Today on AirTalk, we dig into climate impacts for California’s current and future crops with Louise Ferguson, professor of plant sciences at UC Davis who specializes in tree and crop physiology, and Ramiro E. Lobo, agricultural economist a part of the UC’s Cooperative Extension.

Western States Announce Dire Colorado River Water Sharing Deal – Is It Enough?

Colorado River Deal 05.23.2023

Arizona, California and Nevada on Monday proposed a plan to significantly reduce their water use from the drought-stricken Colorado River over the next three years, a potential breakthrough in a year-long stalemate that pitted Western states against one another.

The plan would conserve an additional 3 million acre-feet of water through 2026, when current guidelines for how the river is shared expire. About half the cuts would come by the end of 2024. That’s less than what federal officials said last year would be needed to stave off crisis in the river but still marks a notable step in long and difficult negotiations between the three states. In exchange for temporarily using less water, cities, irrigation districts and Native American tribes in the three states will receive federal funding, though officials did not say how much they expected to receive. So what does it mean for California? Joining to discuss is Erin Stone, climate energy reporter for LAist, Janet Wilson, senior environment reporter for the Desert Sun, Adel Hagekhalil, general manager & chief executive officer for the Metropolitan Water District of Southern California (MWD), and Felicia Marcus, visiting fellow at Stanford University’s Water in the West Program and former chair of the State Water Resources Control Board. Questions? Call 866-893-5722 or email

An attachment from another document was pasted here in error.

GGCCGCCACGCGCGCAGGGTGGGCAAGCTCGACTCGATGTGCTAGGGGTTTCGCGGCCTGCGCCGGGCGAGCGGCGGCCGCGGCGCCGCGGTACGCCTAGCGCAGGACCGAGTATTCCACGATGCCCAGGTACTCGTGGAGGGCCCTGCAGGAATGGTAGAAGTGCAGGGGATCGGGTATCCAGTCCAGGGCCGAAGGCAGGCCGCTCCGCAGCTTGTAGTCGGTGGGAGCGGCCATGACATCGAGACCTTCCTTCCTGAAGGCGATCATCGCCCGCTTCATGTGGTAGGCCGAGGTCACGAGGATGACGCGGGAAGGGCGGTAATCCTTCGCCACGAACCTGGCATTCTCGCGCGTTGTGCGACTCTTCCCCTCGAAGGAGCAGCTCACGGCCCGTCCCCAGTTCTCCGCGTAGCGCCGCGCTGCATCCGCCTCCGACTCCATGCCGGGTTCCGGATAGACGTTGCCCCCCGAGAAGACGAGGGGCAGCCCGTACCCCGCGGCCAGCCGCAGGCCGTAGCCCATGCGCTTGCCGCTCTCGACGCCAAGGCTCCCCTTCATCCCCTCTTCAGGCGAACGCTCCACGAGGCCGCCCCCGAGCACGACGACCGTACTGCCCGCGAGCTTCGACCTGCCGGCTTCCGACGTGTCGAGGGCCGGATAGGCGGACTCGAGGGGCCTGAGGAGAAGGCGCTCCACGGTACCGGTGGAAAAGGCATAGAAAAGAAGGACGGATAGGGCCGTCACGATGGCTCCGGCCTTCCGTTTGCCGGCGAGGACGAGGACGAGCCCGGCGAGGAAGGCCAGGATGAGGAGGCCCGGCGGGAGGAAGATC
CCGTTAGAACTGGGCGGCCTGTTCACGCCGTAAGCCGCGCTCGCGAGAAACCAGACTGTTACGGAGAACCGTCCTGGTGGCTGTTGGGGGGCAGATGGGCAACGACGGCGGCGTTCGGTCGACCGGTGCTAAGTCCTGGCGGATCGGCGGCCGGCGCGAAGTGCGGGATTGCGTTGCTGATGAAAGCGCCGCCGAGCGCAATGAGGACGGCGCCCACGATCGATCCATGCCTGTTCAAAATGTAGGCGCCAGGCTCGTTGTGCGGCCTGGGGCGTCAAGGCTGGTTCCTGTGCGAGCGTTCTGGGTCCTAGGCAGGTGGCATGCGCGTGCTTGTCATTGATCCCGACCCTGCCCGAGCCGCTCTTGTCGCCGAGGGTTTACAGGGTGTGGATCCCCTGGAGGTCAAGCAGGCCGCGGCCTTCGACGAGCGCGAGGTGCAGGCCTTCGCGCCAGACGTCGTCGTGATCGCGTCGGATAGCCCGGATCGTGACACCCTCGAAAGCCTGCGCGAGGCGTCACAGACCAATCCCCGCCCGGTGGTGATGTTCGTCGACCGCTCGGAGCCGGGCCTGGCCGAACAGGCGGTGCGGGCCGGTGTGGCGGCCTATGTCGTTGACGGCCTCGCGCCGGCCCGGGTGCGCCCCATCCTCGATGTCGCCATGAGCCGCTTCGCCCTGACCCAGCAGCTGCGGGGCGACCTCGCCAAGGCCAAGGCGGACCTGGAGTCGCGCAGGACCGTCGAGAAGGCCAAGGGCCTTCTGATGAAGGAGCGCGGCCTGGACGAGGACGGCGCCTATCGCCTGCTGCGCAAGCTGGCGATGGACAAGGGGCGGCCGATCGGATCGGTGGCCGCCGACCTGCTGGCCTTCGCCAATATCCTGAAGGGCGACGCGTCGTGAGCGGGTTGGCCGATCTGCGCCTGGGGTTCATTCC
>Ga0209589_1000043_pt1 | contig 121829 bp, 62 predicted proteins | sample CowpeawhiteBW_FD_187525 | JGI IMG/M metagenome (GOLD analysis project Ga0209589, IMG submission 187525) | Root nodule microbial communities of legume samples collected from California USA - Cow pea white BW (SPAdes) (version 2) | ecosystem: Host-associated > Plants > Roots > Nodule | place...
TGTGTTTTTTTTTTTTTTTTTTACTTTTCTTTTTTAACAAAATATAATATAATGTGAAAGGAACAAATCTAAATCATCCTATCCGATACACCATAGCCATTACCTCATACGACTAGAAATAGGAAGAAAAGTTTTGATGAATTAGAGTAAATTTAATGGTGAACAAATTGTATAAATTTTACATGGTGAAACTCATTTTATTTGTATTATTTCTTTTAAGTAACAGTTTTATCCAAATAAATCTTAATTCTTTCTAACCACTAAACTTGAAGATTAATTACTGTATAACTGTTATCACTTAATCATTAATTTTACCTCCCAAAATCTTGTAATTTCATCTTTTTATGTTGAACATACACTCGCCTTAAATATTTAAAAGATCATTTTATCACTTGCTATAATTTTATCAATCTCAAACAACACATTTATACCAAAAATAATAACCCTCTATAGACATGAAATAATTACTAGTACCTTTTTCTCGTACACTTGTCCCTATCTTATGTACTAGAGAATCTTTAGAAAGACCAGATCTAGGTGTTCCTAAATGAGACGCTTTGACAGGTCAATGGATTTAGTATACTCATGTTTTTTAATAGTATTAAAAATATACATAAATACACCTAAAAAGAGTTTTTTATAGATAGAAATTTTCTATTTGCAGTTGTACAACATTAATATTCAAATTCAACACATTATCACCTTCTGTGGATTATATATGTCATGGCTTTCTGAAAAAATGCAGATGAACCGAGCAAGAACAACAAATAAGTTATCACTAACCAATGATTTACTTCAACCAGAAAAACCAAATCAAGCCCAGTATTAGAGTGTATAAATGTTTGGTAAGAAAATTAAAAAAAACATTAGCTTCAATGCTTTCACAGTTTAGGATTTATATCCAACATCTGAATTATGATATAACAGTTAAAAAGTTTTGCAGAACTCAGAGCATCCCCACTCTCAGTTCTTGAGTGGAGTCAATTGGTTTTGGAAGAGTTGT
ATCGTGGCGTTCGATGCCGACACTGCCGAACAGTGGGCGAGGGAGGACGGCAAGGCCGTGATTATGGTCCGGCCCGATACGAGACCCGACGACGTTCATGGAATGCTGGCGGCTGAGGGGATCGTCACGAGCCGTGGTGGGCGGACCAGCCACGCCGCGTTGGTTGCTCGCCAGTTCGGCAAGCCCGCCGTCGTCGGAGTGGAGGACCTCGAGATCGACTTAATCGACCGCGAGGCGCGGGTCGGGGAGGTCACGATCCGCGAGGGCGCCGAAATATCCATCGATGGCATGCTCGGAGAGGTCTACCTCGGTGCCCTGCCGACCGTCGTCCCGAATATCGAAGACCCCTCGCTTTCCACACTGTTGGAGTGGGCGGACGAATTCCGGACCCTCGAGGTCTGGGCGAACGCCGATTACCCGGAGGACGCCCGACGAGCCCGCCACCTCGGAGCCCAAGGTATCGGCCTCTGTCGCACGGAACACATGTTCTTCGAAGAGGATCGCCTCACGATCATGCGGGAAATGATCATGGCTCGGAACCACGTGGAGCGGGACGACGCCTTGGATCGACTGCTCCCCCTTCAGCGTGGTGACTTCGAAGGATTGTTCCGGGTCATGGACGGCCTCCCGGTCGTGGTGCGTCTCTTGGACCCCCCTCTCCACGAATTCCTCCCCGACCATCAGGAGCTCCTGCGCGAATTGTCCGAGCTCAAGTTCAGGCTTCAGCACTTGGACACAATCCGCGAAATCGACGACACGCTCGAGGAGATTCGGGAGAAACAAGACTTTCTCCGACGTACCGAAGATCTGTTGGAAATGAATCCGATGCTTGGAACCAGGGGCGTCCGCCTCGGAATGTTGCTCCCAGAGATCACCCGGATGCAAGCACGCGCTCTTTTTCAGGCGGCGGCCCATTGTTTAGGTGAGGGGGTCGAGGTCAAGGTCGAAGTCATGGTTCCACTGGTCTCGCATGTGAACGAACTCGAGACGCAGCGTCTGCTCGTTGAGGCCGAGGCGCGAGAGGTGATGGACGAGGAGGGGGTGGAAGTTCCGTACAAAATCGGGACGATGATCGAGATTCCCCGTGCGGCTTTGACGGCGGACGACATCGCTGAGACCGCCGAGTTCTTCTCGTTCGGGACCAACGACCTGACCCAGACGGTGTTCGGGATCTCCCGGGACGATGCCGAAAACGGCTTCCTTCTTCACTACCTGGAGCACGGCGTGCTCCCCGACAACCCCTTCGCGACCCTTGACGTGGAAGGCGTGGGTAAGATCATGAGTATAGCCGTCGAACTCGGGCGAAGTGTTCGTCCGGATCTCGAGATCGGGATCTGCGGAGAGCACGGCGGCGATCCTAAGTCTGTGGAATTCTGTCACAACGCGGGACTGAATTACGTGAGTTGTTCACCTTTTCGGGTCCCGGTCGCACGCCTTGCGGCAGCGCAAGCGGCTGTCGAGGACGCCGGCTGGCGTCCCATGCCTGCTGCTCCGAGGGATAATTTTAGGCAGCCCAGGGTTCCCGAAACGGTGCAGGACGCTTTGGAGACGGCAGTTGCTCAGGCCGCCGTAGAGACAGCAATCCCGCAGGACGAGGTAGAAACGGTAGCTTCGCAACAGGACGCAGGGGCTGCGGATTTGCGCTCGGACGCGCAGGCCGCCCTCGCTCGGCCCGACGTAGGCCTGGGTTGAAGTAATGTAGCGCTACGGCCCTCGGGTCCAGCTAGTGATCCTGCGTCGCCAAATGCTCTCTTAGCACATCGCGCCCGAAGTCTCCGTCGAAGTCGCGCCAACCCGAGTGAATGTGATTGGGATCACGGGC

With files from the Associated Press 

Should California Employers Cover Fertility Treatment For All?

Fertility Responsibility 05.23.2023

Infertility, or the inability to get pregnant after a year or more of trying, is a common problem. The federal Centers for Disease Control and Prevention estimates that it affects nearly one in five married women between the ages of 15 and 49. Yet coverage of fertility treatments can be hard to find in many corners of health insurance even as it grows briskly with big employers who see it as a must-have benefit to keep workers. Twenty-one states have laws mandating coverage of fertility treatments or fertility preservation. Of those states, 14 require IVF coverage. The California Senate is weighing a bill right now that would require such coverage for plans offered through large employers. But the insurer association opposes it. Joining us today on AirTalk is Sonia Suter, professor of law at GWU with a focus on reproductive technologies and justice and Rich Vaugn, founding partner at the International Fertility Law Group to discuss fertility access in California.